Finger Lakes Times by Sun-Sentinel
July 8, 2019
The humorist Max Shulman once had a simple suggestion for any university having troubles with its football program: Just hire the Green Bay Packers as “artists in residence.” It was for laughs, but it did reflect how intercollegiate athletics had become a massive enterprise often overshadowing – and sometimes overpowering – the academic missions of its hosts.
Shulman’s point comes to mind on the news that Florida State University, emulating two of its sister schools, has created a private nonprofit corporation to manage its athletic program. In this instance, the stated purpose is to have not less control, but more of it – specifically, over the Seminole Boosters, a membership organization that has been raising and spending lots of money with minimal oversight.
What’s of concern is that no state law requires the new Florida State University Athletic Association, Inc., to open to the public its meetings and records. The sunshine laws that govern the university trustees and most other state agencies don’t apply to independent “direct-support organizations,” such as the new corporation, or the Boosters, or similar associations at the University of Florida and the University of Central Florida.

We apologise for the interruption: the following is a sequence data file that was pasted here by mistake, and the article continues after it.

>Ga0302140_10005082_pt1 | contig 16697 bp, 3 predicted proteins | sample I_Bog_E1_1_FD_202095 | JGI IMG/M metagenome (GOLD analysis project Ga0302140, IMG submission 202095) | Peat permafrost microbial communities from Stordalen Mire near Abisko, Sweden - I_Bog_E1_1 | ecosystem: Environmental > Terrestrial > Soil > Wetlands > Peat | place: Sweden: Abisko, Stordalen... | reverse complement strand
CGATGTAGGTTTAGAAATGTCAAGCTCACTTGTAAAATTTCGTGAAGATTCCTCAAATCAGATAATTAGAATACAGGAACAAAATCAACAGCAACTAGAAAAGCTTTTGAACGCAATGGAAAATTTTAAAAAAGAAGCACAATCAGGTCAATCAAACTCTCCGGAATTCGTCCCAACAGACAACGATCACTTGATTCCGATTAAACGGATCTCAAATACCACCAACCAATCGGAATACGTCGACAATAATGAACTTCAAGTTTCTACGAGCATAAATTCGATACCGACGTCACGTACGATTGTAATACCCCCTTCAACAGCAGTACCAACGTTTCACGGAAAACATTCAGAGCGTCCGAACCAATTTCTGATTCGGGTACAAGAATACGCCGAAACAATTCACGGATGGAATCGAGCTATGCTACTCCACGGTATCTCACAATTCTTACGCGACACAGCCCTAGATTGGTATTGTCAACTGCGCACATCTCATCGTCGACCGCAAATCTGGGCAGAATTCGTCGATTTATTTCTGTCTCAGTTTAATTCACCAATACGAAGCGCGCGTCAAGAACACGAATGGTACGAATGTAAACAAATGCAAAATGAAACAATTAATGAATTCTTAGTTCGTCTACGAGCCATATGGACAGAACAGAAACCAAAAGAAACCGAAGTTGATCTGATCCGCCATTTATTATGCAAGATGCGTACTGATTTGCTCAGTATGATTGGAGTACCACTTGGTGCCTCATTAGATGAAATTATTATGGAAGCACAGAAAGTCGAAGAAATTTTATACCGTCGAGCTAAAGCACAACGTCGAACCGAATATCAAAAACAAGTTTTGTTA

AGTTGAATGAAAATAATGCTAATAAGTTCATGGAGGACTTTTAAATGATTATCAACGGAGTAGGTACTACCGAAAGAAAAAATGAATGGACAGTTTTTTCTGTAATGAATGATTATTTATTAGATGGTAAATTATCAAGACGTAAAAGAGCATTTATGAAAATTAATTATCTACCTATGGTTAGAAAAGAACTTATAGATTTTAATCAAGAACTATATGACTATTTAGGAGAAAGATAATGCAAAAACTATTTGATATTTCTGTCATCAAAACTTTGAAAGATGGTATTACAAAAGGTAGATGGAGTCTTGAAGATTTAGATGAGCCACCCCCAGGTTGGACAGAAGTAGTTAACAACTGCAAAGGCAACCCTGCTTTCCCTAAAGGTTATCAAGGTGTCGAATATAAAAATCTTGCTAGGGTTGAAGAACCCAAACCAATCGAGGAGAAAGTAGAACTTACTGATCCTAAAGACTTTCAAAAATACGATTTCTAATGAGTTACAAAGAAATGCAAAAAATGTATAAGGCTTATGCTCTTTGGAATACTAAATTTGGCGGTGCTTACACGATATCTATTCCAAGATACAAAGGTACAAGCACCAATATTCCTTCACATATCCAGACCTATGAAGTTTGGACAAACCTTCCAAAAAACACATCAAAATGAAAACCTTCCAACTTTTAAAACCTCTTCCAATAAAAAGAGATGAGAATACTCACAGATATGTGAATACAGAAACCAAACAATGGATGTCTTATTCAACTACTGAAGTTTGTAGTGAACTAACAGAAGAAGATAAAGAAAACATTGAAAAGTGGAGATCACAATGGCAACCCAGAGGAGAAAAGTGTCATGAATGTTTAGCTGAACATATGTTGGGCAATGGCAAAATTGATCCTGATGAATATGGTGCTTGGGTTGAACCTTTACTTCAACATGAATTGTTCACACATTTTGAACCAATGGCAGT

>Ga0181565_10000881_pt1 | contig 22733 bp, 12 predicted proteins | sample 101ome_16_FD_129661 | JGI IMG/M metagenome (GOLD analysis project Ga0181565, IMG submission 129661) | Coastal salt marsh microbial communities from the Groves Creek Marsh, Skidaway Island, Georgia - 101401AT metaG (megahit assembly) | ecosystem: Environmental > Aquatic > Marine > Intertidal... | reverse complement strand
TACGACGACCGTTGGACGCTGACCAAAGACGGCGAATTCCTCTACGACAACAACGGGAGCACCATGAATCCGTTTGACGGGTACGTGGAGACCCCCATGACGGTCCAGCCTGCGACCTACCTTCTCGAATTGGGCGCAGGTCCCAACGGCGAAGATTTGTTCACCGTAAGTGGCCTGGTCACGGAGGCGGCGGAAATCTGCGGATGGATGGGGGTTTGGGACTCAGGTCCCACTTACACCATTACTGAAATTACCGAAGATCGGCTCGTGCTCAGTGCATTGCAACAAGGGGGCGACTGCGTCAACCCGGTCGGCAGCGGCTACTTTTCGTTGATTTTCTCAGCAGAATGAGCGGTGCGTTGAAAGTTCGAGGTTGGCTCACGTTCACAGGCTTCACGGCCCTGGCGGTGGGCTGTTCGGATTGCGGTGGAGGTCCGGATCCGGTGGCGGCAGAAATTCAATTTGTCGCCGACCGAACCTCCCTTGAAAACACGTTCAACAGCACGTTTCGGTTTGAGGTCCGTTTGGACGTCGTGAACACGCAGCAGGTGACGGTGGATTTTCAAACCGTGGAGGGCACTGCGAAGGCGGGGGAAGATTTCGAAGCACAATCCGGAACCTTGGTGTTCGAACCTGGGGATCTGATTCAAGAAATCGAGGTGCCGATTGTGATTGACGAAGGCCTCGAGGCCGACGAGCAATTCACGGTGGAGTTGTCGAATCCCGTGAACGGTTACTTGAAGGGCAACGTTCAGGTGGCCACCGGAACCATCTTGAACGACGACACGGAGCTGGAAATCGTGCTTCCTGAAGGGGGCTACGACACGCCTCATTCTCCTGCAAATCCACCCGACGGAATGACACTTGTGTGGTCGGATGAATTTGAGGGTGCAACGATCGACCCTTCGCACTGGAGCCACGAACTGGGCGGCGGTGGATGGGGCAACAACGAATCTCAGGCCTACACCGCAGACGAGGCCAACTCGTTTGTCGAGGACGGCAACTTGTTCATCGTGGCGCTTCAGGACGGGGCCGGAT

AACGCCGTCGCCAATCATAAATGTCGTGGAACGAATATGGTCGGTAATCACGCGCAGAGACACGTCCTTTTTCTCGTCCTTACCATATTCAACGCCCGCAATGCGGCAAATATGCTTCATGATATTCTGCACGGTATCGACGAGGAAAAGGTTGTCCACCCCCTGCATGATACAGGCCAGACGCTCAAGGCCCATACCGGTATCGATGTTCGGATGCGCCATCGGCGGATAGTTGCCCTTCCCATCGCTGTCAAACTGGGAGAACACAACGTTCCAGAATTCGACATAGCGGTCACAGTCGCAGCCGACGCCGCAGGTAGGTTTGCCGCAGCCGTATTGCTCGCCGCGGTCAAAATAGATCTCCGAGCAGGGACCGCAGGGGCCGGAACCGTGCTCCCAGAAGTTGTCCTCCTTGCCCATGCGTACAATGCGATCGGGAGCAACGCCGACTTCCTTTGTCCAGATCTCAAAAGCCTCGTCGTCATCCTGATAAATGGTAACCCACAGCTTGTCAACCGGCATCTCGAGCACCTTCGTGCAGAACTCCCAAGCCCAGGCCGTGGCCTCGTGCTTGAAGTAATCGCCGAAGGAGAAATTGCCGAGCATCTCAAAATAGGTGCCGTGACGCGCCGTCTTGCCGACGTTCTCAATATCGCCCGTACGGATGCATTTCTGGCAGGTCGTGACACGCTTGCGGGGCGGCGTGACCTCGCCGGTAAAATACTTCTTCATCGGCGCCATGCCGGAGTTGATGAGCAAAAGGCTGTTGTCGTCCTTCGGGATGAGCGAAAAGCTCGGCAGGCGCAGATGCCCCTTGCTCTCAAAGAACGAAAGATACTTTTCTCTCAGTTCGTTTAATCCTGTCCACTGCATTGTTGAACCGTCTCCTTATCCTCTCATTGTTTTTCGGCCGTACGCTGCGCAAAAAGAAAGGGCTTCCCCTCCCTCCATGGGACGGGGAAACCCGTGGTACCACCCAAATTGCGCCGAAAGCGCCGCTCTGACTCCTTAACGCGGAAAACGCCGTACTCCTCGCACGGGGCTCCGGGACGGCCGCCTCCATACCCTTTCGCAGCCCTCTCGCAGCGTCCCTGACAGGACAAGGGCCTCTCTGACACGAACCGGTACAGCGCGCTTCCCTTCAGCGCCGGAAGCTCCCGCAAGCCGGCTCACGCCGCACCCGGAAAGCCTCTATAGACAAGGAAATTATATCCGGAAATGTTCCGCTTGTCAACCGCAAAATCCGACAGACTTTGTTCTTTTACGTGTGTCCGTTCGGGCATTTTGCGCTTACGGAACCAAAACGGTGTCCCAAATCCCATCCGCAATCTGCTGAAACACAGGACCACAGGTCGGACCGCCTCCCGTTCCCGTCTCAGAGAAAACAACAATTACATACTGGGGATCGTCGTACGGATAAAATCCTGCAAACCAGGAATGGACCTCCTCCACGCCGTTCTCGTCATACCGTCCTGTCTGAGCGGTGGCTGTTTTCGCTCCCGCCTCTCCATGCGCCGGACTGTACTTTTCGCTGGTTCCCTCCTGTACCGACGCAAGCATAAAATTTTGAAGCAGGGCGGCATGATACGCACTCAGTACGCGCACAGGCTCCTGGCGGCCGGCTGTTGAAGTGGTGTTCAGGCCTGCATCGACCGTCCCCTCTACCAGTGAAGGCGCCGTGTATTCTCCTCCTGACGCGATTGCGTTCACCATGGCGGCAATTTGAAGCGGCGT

Theoretically, athletic department records that are now open at FSU could be closed. The Legislature needs to fix that.
“It’s outrageous,” complained Barbara Petersen, president of the First Amendment Foundation. “It really doesn’t make much sense to me, except that they want to do everything secretly.”
FSU President John Thrasher insists secrecy is not the purpose. He has pledged that the association will keep its meetings and records open, and points to a requirement in its by-laws that “meetings of the Board of Directors or any committee shall comply with the requirements of Florida law, including laws governing public meetings, and shall provide for public comment.”